Archive for the ‘developing world’ tag
As mentioned on today’s edition of Fareed Zakaria’s GPS, the 2002 Arab Development Report identified three key elements that were keeping the Arab League, which includes most of the Middle East and Northern Africa, from achieving increased levels of human development. The three are freedom, the empowerment of women and education. Here is the report.
The sad news is that almost 10 years later, that region isn’t much better off. According to an April 2011 report from the International Monetary Fund, the region faces serious economic challenges in recovering from high unemployment and the effects of the social unrest that has swept across the region (known as the Arab Spring):
The key policy challenges across the region are daunting. For oil importers, the main priority is to raise growth and tackle chronically high unemployment, especially among young people. For oil exporters, the focus should be to strengthen or develop ﬁ nancial systems and promote economic diversiﬁ cation. Recent increases in public spending on non-energy-related sectors should be helpful in diversifying activity toward these sectors and rebalancing regional growth. …
In most MENA economies, chronically high unemployment, especially among young people and the educated, is a long-standing challenge that now must be tackled urgently. h e fact that unemployment has remained high for so long suggests that the problem is largely structural—stemming from skill mismatches, labor market rigidities, and high reservation wages. A lasting solution to the region’s unemployment problem will require a combination of permanently higher and inclusive economic growth and reforms to improve the responsiveness of labor markets.
Also according to the IMF, the collective GDP of the Arab League is abysmally low. Estimates from 2007 show that Arab League nations had a GDP (purchasing power parity) of about $2.765 trillion, while India alone had a GDP of $2.818 trillion in that year.
As for education, a 2008 report from World Bank reveals that unemployment was averaging 14 percent in the Middle East and North Africa, which is higher than most everywhere else in the world other than sub-Saharan Africa, and the region has yet to see the positive gains in education that have been shown in parts of Latin America and in other developing regions. This part of the introduction to the report tracks the changes in education in the MENA in the last half century:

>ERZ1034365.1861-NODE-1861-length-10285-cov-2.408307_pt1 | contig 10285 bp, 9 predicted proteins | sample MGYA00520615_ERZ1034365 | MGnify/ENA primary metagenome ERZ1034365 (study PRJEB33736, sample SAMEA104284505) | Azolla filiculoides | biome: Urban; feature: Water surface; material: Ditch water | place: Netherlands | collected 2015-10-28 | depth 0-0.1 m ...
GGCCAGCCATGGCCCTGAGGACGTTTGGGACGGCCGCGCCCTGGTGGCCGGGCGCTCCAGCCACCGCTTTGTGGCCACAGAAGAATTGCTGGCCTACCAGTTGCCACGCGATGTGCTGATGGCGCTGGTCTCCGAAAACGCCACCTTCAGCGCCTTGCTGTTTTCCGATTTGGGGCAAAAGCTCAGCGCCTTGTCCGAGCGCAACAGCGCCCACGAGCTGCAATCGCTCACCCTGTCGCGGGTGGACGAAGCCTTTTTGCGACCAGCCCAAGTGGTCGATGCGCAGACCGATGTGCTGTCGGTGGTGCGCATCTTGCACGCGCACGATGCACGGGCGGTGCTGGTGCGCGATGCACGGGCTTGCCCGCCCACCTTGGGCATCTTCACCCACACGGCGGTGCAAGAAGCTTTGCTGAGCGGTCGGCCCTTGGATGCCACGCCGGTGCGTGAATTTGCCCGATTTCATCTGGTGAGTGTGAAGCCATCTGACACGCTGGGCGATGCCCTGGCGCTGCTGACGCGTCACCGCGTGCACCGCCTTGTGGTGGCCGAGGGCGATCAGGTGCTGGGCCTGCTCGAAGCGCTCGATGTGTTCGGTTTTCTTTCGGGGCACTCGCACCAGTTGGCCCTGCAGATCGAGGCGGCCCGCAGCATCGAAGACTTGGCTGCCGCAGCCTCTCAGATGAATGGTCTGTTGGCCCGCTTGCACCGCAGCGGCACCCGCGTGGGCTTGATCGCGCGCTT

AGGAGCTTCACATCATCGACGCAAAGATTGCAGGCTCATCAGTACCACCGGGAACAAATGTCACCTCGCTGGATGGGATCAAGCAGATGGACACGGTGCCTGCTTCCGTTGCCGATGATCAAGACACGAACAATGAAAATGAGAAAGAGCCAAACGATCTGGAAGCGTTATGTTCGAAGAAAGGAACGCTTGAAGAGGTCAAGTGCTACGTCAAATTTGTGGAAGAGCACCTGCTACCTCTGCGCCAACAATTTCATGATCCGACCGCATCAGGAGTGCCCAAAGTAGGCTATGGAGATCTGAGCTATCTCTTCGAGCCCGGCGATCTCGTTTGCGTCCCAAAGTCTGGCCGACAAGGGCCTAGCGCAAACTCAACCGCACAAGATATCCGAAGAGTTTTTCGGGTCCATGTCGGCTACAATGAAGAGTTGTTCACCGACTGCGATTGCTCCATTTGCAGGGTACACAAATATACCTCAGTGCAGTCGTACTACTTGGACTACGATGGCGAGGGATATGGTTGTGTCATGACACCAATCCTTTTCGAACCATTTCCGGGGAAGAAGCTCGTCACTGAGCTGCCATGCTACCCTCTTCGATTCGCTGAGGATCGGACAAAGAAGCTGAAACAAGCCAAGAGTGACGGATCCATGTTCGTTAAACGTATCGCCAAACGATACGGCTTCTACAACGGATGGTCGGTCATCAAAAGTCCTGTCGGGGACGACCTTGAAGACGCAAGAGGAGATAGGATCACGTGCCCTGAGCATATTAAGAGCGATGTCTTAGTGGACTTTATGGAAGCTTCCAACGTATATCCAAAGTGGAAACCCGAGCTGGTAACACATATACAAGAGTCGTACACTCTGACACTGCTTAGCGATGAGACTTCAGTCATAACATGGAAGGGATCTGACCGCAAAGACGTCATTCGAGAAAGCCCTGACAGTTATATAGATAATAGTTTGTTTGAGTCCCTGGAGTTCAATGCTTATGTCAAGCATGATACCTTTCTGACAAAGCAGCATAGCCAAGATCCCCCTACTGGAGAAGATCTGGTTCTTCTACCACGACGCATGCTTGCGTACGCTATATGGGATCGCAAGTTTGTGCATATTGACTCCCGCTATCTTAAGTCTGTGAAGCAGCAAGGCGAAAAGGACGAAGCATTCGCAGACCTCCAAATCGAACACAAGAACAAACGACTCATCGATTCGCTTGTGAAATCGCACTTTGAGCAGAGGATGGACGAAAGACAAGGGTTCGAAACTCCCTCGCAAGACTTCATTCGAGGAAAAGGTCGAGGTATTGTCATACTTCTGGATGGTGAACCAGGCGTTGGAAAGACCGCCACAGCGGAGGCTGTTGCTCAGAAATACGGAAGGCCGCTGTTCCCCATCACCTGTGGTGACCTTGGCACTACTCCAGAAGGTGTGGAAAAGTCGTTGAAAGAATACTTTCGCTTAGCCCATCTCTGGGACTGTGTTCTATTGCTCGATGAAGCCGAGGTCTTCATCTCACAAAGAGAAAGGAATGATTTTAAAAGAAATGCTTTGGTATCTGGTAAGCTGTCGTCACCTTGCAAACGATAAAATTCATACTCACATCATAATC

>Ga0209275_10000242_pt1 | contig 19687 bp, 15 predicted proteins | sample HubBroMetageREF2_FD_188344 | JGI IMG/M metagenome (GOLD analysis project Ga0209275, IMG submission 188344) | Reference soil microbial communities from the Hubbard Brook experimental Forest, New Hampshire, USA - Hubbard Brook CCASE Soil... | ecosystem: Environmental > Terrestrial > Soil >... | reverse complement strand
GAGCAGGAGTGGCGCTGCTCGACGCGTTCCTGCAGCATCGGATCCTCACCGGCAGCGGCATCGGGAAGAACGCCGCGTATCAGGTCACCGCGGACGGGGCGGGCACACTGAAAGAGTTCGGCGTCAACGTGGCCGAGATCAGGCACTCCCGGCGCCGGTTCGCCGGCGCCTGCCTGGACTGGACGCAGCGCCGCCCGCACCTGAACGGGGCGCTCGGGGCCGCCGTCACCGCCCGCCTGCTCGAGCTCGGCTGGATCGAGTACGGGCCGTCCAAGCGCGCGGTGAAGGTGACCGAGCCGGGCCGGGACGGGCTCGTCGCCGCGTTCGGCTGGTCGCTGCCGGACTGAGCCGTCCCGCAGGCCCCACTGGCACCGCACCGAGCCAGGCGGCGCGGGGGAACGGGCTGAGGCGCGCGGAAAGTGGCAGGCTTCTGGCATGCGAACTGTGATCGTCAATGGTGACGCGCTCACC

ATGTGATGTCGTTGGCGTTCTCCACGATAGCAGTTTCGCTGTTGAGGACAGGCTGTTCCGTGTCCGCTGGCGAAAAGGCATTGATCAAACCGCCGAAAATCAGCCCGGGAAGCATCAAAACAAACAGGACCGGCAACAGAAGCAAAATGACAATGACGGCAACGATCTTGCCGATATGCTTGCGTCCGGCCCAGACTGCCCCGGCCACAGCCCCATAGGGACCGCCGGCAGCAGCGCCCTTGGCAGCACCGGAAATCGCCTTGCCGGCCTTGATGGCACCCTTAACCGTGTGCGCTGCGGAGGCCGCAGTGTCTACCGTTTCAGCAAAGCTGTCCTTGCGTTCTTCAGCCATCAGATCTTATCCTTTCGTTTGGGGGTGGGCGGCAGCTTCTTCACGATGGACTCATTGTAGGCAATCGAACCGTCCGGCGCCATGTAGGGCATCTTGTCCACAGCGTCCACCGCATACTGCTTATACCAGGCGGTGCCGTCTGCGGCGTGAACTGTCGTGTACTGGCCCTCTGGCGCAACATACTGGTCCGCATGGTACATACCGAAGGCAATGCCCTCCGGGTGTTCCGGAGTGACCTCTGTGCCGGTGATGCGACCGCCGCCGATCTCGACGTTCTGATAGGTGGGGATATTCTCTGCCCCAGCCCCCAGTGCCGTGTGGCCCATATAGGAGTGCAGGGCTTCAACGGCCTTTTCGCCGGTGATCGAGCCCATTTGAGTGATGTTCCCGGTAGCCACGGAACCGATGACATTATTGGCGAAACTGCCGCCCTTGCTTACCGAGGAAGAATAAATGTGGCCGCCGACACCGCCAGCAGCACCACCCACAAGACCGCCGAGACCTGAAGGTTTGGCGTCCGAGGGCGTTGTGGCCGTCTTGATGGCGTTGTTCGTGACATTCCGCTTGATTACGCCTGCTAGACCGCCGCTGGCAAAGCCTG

Since the early 1960s, the MENA region has registered tremendous gains in terms of more equitable access to formal education. In the 1950s, very few children, particularly girls, were attending formal schools. Now most countries in MENA register full or close to full enrollment in basic education and secondary and tertiary education rates equivalent to countries in other regions at comparable levels of development. Moreover, the region no longer has severe gender disparities in secondary and tertiary education. As a result, most MENA countries have been able to achieve a significant decline in fertility and infant mortality, as well as a rapid increase in life expectancy. The World Bank is proud of being a partner of the region over the course of this impressive evolution.
Notwithstanding these successes—and the considerable resources invested in education—reforms have not fully delivered on their promises. In particular, the relationship between education and economic growth has remained weak, the divide between education and employment has not been bridged, and the quality of education continues to be disappointing. Also, the region has not yet caught up with the rest of the world in terms of adult literacy rates and the average years of schooling in the population aged 15 and above. Despite considerable growth in the level of educational attainment, there continues to be an “education gap” with other regions, in absolute terms.
Women, of course, continue to be forced to wear burkas across the region and educational and career opportunities for half of the MENA population are even bleaker.
Zakaria didn’t mention it — probably because it would have been too controversial for his show — but one fact that is hard to ignore is the pervasiveness of religion in the region. For the faithful, education and economic advancement aren’t exactly high priorities in these regions, and that has been borne out by centuries of religious feuding, wars and general social turmoil, so much so that any kind of educational and economic advancements in the Middle East and Africa will have to take place in spite of the religious fervor that continues to dominate. History has shown that the least developed nations in the world have also been the most superstitious and religious, with the United States being the most obvious and glaring exception.